I recently talked about iconoclasm in Magic the Gathering, and while that is topical, it is just part of the greater iconoclasm of our day. Expect all images of white males, even Christ, to be under attack from now on:
Let me be clear that I am using this term broadly – statues and art are not necessarily “icons” that must be purged for religious reasons. The removal of images inherited from the past does represent a similar motive in that is, in a sense, religious, but it is done for different reasons.
Icons in the church have been removed or abandoned for theological reasons, depending on the period and surrounding events. This sort of iconoclasm is a symbolic destruction of history and cultural pride. Where the Byzantine iconoclasms occurred over images of the beloved and whether they should be made at all, the modern American iconoclasm occurs specifically because the people in question are now bad.
That includes saints as well as President Grant, who literally ended slavery as the head of the Union Army, and even Theodore Roosevelt, a champion of early progressivism.
It would not be too simple to proclaim that these icons are defaced or removed primarily because of the identity of the person depicted (European). At the same time, it has a great deal to do with mythology.
The American state, and indeed all states that persist, are built upon various levels of personal mythology. America was built by great men who tamed the wilderness, brought order to the chaos of the west, and who fought tyranny to establish a land of freedom of opportunity.
This mythology pervades American identity, even through the decades of total leftist control of education attempting to destroy this mythology. At a certain point, though, the theological destruction of the American Myth has allowed the physical destruction of the comparative iconography.
The point, of course, is to destroy the American state along with its people, so that something unfamiliar can replace it, just as Catholic icons were removed and destroyed by both protestants and the brutal blasphemers of the French revolution.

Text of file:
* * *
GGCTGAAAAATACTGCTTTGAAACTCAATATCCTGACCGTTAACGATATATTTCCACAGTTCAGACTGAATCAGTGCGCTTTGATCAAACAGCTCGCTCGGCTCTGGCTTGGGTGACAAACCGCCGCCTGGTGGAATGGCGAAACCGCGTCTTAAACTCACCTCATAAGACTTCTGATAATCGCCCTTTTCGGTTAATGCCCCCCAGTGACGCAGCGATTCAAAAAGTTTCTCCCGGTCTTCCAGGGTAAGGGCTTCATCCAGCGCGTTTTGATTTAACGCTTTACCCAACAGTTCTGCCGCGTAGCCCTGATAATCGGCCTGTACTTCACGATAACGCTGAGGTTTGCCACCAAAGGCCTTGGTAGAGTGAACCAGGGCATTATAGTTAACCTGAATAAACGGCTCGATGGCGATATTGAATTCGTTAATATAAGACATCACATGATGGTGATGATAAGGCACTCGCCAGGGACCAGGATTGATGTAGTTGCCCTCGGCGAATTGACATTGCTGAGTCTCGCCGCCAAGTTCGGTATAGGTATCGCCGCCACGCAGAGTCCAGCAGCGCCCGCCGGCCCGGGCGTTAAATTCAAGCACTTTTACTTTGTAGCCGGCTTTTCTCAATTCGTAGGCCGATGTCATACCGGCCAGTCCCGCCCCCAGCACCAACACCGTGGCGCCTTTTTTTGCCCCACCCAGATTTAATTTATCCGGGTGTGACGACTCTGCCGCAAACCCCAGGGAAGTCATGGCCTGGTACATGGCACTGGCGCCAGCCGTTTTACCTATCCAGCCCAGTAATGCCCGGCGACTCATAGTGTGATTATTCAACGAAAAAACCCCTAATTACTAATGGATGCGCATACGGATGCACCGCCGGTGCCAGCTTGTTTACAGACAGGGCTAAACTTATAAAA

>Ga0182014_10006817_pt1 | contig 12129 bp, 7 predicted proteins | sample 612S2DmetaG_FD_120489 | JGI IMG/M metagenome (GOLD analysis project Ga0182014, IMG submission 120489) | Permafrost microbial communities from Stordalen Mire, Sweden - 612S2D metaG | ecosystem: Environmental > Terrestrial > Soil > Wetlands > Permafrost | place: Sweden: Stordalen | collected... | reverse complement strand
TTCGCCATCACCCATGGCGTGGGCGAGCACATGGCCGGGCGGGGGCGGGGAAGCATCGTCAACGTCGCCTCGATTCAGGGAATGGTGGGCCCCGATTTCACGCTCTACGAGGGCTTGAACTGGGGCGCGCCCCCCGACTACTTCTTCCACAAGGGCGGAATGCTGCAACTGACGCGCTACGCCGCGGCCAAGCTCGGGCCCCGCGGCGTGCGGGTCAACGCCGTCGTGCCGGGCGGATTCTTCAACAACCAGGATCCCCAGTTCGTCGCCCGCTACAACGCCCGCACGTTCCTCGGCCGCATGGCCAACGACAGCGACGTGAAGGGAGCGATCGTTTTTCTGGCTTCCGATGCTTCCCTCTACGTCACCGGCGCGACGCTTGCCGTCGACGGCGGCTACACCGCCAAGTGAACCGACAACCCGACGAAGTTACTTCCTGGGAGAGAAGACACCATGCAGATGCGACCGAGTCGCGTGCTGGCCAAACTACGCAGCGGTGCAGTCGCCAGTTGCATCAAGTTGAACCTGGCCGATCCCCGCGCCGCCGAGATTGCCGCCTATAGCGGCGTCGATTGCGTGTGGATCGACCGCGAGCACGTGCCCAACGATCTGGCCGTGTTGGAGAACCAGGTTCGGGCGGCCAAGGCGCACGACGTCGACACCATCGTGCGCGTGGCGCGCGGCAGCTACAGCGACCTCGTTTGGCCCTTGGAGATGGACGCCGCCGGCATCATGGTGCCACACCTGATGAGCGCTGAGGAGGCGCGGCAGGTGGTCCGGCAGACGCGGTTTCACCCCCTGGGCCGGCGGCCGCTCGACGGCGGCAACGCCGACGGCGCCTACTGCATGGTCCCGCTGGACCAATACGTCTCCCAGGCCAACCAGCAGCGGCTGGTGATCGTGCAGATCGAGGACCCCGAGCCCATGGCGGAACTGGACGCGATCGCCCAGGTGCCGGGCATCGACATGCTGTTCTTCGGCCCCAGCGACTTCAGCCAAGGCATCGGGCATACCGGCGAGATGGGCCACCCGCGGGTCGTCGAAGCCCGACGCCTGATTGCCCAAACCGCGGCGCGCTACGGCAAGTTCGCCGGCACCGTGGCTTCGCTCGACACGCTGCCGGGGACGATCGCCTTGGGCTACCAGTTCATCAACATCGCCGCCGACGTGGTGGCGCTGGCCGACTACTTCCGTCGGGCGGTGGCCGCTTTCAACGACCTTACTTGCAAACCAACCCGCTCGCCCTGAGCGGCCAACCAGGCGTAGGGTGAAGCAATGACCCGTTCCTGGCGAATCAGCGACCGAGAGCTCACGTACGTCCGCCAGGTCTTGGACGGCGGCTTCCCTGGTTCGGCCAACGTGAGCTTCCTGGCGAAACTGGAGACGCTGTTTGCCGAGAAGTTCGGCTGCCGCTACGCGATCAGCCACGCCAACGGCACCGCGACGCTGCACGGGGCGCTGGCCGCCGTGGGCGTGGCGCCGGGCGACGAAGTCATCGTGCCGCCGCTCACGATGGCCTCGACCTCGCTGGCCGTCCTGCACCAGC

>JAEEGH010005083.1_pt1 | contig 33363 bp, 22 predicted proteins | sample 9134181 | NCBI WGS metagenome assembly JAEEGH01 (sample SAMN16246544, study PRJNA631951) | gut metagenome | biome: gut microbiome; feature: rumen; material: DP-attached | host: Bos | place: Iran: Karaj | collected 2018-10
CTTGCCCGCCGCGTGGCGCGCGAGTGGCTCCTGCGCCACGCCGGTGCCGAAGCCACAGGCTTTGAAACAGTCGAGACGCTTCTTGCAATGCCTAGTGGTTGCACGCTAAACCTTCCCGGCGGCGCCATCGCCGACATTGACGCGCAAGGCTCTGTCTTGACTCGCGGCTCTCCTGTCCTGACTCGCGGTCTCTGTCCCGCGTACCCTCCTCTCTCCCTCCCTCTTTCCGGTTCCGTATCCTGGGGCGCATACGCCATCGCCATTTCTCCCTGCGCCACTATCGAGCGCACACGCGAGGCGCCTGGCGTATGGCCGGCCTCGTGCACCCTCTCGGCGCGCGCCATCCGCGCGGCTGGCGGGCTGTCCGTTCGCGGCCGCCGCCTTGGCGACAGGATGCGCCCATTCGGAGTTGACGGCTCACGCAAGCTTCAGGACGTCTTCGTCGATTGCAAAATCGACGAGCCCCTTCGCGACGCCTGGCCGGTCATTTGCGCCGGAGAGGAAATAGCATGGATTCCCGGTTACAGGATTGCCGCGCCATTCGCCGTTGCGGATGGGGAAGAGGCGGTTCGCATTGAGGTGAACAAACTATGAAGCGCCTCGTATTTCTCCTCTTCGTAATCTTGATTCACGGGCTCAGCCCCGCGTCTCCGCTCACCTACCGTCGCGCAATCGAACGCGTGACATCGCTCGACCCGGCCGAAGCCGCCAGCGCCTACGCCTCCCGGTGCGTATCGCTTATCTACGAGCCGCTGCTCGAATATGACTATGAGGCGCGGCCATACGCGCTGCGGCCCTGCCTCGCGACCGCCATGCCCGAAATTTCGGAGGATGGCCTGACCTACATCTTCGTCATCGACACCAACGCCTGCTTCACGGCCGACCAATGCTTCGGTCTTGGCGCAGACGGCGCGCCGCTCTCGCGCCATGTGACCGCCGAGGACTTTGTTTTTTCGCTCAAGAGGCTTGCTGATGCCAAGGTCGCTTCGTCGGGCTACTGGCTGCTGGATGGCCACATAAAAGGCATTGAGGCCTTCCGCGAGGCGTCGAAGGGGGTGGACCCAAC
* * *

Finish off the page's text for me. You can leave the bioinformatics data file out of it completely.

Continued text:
You see, if America was not built by Great Men doing great things, then what they have made is not great.
If we give up the belief that our forbears were right and correct, that they created something of value for us, then there is no reason to bother preserving or maintaining any part of our culture. In fact, our culture, which was made by bad men if you believe the left is also by extension bad, and therefore it should be destroyed and replaced by something else.
Underlying the narrative of every war is the belief that we (or by extension our forbears) were the “good guys.” We were right, our side was right, and what we did was to make things right.
But how could our side be right if it was evil all along? How could an evil, racist society that enslaved and segregated Africans be on the right side of history?
This, I think, is part of the explanation behind the constant and ever-increasing demonizing of the Nazi party and the German people in the first half of the 20th century – the idea that “we weren’t perfect but the Germans were truly evil,” as a sort of last gasp of the mythology asserting its message.
The United States was, in terms of public policy, not so different from the Germans. We even put people in concentration camps based on their race. We also allied with a state that killed many more people than the German state. We also dropped two atomic bombs. How could we say we were the “good guys”?
We’re dealing with mythology, not history. The historical events that lead to war are often complex and difficult to quickly define. Thus we make mythological shorthand – the Civil War was fought to free the slaves; the World Wars were fought to destroy the evil German empire.
The process of destroying that myth happens first by destroying the men who participated in the great events.
This is what happens when one culture takes over another and seeks to destroy it. They demoralize the opposition by destroying their myths. This process has been underway for a long, long time, and we are just now seeing the head of a very large pustule.
Expect more to come. During Obama’s tenure, they attempted to erase Jackson off the 20 dollar bill and replace him with Harriet Tubman. It was delayed only because it is much harder to erase coinage than tear down a single symbolic statue. The former you have to do through the political process, the latter can be done by a mob when the opportunity arises.
Do not, however, expect our money to stay an iconic part of the American Myth for much longer. Think about how quickly dead presidents were put on coinage in the past. Eisenhower was put on the dollar coin just two years after his death. Kenedy was put on the half dollar a few months after his death. This happened because our state mythology was intact.
We were lead by great men and everyone could agree on that, thus making an icon of them was easy. It’s not so easy now. Could you imagine trying to put Reagan on a bill in 2020? We’ve gone the other direction.
White males will slowly be pulled off of all coinage if we continue this way (and let us be honest – Republicans will be all too willing to capitulate as they are terrified of being called racist).
Not only that, but expect calls to replace all currency in circulation with the icon-free versions. Turn in your coins for the new currency, pleb. Owning gold was outlawed at one point, so it is absolutely not out of the question.
This one was a bit of a downer. How about a fantastical escape?